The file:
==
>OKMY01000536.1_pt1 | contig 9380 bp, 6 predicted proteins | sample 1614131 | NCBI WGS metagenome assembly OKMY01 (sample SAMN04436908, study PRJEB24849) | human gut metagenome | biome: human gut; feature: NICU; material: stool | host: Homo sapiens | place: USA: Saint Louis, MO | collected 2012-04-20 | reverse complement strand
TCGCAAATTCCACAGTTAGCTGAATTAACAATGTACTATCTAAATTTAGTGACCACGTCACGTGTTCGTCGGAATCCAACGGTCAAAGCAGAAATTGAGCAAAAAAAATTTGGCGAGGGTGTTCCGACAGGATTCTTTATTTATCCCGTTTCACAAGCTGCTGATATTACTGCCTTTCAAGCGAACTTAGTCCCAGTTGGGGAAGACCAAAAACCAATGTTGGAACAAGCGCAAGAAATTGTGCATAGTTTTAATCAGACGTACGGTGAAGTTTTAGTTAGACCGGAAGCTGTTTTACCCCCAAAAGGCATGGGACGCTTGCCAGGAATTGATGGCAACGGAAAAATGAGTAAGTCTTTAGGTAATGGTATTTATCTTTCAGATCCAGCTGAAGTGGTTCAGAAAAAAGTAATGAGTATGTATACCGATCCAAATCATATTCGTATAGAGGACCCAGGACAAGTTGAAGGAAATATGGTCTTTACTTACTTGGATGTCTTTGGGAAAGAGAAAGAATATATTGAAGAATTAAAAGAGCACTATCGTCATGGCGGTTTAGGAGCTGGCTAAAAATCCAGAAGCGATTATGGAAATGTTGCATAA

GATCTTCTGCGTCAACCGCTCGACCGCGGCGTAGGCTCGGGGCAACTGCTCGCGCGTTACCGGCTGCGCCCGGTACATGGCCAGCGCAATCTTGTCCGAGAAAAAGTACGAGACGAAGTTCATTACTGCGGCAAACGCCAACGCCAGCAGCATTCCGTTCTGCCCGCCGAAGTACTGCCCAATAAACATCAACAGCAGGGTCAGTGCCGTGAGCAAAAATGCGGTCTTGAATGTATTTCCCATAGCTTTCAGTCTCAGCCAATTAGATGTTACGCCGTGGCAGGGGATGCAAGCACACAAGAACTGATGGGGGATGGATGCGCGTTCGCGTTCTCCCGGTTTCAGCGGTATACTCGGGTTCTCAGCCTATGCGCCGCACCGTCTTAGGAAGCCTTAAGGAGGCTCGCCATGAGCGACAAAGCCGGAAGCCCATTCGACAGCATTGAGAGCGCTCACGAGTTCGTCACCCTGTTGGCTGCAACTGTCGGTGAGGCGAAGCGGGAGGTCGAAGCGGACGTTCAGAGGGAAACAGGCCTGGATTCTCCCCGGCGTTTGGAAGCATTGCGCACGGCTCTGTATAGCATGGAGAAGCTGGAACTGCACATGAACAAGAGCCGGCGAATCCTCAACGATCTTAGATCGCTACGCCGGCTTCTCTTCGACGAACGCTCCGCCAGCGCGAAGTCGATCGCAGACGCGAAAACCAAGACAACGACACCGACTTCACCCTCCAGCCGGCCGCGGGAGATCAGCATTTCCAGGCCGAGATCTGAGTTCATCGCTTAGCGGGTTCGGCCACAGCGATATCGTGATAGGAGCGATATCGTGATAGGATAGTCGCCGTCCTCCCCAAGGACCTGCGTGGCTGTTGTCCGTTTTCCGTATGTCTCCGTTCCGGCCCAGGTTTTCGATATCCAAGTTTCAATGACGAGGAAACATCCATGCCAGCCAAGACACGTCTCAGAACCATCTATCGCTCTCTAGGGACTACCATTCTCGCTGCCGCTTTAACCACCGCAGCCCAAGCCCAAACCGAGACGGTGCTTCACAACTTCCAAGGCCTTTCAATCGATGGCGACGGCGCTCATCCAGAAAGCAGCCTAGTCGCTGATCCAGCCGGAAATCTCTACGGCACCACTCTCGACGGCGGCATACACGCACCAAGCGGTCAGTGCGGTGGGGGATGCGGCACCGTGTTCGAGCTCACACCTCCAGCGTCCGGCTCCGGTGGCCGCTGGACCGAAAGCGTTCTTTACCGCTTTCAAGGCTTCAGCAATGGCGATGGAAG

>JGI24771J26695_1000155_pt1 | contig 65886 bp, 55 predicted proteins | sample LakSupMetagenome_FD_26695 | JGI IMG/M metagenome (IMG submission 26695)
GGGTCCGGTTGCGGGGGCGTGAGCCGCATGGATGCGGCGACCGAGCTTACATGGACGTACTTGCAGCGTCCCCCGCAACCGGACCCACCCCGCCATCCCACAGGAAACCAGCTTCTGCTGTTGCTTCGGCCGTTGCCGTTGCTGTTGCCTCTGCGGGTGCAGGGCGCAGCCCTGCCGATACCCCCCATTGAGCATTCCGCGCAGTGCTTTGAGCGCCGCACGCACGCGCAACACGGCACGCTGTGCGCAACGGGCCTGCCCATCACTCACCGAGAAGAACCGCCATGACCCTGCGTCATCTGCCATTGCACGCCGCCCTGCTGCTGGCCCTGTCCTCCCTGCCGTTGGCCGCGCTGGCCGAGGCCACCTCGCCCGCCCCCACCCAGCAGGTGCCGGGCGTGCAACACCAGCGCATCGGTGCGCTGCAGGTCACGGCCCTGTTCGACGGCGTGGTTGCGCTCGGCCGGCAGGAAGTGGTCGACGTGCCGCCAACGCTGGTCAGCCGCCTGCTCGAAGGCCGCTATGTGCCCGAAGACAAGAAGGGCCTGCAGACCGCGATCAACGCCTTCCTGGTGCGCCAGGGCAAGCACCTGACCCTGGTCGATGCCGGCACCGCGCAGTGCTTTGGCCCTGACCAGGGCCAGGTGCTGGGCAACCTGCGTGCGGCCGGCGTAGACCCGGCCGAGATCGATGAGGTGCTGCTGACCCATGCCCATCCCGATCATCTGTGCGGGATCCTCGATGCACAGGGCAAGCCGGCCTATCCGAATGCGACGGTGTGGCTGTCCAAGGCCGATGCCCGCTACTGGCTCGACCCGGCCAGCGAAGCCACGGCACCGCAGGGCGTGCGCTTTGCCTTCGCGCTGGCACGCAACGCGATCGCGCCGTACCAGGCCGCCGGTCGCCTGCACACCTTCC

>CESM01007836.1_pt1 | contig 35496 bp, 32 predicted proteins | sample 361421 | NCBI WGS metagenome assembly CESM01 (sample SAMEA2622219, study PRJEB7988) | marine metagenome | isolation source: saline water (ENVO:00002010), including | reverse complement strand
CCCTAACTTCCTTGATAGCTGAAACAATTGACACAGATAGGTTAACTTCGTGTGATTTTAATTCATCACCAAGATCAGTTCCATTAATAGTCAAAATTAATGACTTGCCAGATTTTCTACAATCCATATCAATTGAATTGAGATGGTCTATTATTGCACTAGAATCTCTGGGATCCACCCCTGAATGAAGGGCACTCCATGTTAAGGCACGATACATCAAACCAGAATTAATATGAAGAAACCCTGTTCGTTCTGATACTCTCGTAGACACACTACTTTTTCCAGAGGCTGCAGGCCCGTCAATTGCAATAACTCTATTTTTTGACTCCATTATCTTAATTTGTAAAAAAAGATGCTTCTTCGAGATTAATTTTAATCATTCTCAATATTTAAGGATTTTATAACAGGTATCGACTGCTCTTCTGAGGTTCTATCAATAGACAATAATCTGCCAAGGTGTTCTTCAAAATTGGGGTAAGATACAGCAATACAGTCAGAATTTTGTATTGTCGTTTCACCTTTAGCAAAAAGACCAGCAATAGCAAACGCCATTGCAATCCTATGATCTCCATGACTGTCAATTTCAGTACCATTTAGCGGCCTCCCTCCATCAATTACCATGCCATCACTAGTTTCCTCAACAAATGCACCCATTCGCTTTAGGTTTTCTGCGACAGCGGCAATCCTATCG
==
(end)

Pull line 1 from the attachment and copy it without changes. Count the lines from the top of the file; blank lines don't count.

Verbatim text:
>OKMY01000536.1_pt1 | contig 9380 bp, 6 predicted proteins | sample 1614131 | NCBI WGS metagenome assembly OKMY01 (sample SAMN04436908, study PRJEB24849) | human gut metagenome | biome: human gut; feature: NICU; material: stool | host: Homo sapiens | place: USA: Saint Louis, MO | collected 2012-04-20 | reverse complement strand